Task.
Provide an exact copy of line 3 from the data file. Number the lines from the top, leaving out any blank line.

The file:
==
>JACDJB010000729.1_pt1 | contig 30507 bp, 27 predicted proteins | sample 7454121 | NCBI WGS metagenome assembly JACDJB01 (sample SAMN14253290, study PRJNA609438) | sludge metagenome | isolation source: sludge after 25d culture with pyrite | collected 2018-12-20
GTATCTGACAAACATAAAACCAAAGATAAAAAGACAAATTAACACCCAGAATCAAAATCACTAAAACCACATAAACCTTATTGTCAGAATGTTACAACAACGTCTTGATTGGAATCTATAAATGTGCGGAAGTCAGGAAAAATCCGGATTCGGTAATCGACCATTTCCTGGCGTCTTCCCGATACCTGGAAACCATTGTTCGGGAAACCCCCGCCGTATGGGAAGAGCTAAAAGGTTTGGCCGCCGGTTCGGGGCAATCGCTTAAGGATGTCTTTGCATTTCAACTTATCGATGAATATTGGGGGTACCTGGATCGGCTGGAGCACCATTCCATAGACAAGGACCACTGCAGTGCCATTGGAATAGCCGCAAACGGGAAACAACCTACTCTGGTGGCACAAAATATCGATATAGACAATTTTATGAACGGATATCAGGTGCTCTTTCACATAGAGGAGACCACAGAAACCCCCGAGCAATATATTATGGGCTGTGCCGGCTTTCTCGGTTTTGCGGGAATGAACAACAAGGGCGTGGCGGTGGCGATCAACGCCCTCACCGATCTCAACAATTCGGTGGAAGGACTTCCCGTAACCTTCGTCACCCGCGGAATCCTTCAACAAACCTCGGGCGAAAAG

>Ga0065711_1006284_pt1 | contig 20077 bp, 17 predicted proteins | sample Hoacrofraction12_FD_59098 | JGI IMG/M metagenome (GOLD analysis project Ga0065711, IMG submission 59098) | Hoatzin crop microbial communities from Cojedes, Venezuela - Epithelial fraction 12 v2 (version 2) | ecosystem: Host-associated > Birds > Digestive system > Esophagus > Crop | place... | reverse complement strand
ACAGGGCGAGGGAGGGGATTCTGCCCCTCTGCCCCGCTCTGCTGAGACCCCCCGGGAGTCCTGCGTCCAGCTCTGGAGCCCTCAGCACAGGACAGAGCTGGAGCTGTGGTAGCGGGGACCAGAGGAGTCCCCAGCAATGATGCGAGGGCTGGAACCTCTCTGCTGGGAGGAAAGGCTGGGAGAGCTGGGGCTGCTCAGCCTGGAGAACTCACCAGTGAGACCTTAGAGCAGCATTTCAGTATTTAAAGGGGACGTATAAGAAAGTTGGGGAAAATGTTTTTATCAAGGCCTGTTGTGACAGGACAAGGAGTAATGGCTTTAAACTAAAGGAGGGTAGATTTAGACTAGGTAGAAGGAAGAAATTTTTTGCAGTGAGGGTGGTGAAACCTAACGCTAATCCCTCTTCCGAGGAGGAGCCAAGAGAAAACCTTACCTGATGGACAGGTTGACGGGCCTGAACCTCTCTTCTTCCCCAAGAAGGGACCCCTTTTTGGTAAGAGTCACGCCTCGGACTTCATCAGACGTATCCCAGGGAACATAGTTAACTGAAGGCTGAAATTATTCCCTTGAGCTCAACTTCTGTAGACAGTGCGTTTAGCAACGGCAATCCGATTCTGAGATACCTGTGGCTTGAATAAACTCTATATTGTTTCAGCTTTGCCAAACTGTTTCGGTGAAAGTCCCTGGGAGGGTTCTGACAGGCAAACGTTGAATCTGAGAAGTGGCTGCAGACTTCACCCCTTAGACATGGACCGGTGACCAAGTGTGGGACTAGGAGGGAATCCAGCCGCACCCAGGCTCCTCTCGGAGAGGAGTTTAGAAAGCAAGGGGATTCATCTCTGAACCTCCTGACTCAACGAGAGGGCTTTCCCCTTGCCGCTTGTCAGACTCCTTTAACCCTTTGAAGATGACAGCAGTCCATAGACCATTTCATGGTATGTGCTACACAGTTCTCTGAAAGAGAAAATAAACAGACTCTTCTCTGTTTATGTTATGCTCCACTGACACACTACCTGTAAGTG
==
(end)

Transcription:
>Ga0065711_1006284_pt1 | contig 20077 bp, 17 predicted proteins | sample Hoacrofraction12_FD_59098 | JGI IMG/M metagenome (GOLD analysis project Ga0065711, IMG submission 59098) | Hoatzin crop microbial communities from Cojedes, Venezuela - Epithelial fraction 12 v2 (version 2) | ecosystem: Host-associated > Birds > Digestive system > Esophagus > Crop | place... | reverse complement strand